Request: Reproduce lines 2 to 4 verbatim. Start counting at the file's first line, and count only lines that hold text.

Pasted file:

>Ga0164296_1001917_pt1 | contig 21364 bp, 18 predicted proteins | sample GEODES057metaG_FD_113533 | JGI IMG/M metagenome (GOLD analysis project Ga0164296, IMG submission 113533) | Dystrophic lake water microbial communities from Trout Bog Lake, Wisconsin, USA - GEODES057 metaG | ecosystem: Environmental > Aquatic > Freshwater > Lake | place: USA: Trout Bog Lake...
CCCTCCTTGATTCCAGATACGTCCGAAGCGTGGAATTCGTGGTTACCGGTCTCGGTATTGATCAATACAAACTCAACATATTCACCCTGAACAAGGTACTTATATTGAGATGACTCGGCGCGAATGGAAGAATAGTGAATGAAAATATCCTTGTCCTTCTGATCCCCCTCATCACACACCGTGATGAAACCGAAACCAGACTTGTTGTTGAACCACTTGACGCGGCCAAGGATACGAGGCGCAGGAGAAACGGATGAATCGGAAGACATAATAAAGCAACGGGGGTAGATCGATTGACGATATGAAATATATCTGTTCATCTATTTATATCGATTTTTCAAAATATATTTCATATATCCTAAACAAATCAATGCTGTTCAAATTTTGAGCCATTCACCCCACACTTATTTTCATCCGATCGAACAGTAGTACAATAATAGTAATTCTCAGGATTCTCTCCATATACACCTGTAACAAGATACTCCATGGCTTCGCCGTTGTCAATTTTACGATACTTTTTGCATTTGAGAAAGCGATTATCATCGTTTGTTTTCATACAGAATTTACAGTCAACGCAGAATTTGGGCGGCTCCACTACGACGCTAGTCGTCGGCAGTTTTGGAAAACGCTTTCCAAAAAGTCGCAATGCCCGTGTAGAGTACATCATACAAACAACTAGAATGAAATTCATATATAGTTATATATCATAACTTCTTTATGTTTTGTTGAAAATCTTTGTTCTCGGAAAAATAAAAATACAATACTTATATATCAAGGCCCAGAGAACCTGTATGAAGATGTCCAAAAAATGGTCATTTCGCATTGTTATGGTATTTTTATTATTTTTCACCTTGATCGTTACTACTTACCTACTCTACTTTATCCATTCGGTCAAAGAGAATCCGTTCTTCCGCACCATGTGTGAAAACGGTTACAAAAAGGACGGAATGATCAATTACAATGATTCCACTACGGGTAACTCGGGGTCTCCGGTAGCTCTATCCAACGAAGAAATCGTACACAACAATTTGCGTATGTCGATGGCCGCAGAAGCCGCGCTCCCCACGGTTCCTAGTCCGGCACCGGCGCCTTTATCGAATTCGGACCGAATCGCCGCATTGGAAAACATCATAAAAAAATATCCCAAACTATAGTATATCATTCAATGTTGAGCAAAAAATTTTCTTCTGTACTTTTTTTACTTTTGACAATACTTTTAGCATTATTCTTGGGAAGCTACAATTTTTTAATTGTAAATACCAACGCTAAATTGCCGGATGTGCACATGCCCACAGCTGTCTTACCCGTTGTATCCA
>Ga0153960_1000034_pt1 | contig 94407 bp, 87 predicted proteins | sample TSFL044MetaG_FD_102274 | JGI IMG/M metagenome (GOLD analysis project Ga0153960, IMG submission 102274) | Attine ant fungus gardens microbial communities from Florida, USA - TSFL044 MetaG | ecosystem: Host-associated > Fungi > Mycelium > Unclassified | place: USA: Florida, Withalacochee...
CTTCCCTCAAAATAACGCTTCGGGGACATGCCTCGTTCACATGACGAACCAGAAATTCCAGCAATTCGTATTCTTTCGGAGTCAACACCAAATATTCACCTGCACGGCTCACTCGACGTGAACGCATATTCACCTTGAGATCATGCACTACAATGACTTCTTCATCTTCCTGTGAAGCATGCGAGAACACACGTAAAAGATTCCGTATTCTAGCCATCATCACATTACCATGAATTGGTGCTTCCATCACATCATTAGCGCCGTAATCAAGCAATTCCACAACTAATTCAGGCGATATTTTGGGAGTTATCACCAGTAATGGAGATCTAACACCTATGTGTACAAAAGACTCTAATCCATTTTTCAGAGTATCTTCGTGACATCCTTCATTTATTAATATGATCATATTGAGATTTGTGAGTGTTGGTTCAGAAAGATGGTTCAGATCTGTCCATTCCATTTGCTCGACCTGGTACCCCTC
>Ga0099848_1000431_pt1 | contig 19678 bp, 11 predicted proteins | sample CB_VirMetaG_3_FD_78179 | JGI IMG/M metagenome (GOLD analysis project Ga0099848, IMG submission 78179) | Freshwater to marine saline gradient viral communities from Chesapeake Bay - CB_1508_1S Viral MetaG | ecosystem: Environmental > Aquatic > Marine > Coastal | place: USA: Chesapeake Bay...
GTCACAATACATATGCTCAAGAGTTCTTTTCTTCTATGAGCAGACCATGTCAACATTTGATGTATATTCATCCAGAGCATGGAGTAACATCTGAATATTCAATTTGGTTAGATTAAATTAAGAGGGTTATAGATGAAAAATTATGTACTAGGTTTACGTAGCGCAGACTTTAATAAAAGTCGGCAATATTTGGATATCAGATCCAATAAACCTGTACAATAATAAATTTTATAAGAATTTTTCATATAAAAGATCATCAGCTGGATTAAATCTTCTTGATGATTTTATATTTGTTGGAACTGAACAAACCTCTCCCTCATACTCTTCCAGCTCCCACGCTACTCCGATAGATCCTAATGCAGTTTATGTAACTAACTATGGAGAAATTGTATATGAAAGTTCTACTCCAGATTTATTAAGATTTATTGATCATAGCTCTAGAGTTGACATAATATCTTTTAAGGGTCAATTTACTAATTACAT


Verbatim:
CCCTCCTTGATTCCAGATACGTCCGAAGCGTGGAATTCGTGGTTACCGGTCTCGGTATTGATCAATACAAACTCAACATATTCACCCTGAACAAGGTACTTATATTGAGATGACTCGGCGCGAATGGAAGAATAGTGAATGAAAATATCCTTGTCCTTCTGATCCCCCTCATCACACACCGTGATGAAACCGAAACCAGACTTGTTGTTGAACCACTTGACGCGGCCAAGGATACGAGGCGCAGGAGAAACGGATGAATCGGAAGACATAATAAAGCAACGGGGGTAGATCGATTGACGATATGAAATATATCTGTTCATCTATTTATATCGATTTTTCAAAATATATTTCATATATCCTAAACAAATCAATGCTGTTCAAATTTTGAGCCATTCACCCCACACTTATTTTCATCCGATCGAACAGTAGTACAATAATAGTAATTCTCAGGATTCTCTCCATATACACCTGTAACAAGATACTCCATGGCTTCGCCGTTGTCAATTTTACGATACTTTTTGCATTTGAGAAAGCGATTATCATCGTTTGTTTTCATACAGAATTTACAGTCAACGCAGAATTTGGGCGGCTCCACTACGACGCTAGTCGTCGGCAGTTTTGGAAAACGCTTTCCAAAAAGTCGCAATGCCCGTGTAGAGTACATCATACAAACAACTAGAATGAAATTCATATATAGTTATATATCATAACTTCTTTATGTTTTGTTGAAAATCTTTGTTCTCGGAAAAATAAAAATACAATACTTATATATCAAGGCCCAGAGAACCTGTATGAAGATGTCCAAAAAATGGTCATTTCGCATTGTTATGGTATTTTTATTATTTTTCACCTTGATCGTTACTACTTACCTACTCTACTTTATCCATTCGGTCAAAGAGAATCCGTTCTTCCGCACCATGTGTGAAAACGGTTACAAAAAGGACGGAATGATCAATTACAATGATTCCACTACGGGTAACTCGGGGTCTCCGGTAGCTCTATCCAACGAAGAAATCGTACACAACAATTTGCGTATGTCGATGGCCGCAGAAGCCGCGCTCCCCACGGTTCCTAGTCCGGCACCGGCGCCTTTATCGAATTCGGACCGAATCGCCGCATTGGAAAACATCATAAAAAAATATCCCAAACTATAGTATATCATTCAATGTTGAGCAAAAAATTTTCTTCTGTACTTTTTTTACTTTTGACAATACTTTTAGCATTATTCTTGGGAAGCTACAATTTTTTAATTGTAAATACCAACGCTAAATTGCCGGATGTGCACATGCCCACAGCTGTCTTACCCGTTGTATCCA
>Ga0153960_1000034_pt1 | contig 94407 bp, 87 predicted proteins | sample TSFL044MetaG_FD_102274 | JGI IMG/M metagenome (GOLD analysis project Ga0153960, IMG submission 102274) | Attine ant fungus gardens microbial communities from Florida, USA - TSFL044 MetaG | ecosystem: Host-associated > Fungi > Mycelium > Unclassified | place: USA: Florida, Withalacochee...
CTTCCCTCAAAATAACGCTTCGGGGACATGCCTCGTTCACATGACGAACCAGAAATTCCAGCAATTCGTATTCTTTCGGAGTCAACACCAAATATTCACCTGCACGGCTCACTCGACGTGAACGCATATTCACCTTGAGATCATGCACTACAATGACTTCTTCATCTTCCTGTGAAGCATGCGAGAACACACGTAAAAGATTCCGTATTCTAGCCATCATCACATTACCATGAATTGGTGCTTCCATCACATCATTAGCGCCGTAATCAAGCAATTCCACAACTAATTCAGGCGATATTTTGGGAGTTATCACCAGTAATGGAGATCTAACACCTATGTGTACAAAAGACTCTAATCCATTTTTCAGAGTATCTTCGTGACATCCTTCATTTATTAATATGATCATATTGAGATTTGTGAGTGTTGGTTCAGAAAGATGGTTCAGATCTGTCCATTCCATTTGCTCGACCTGGTACCCCTC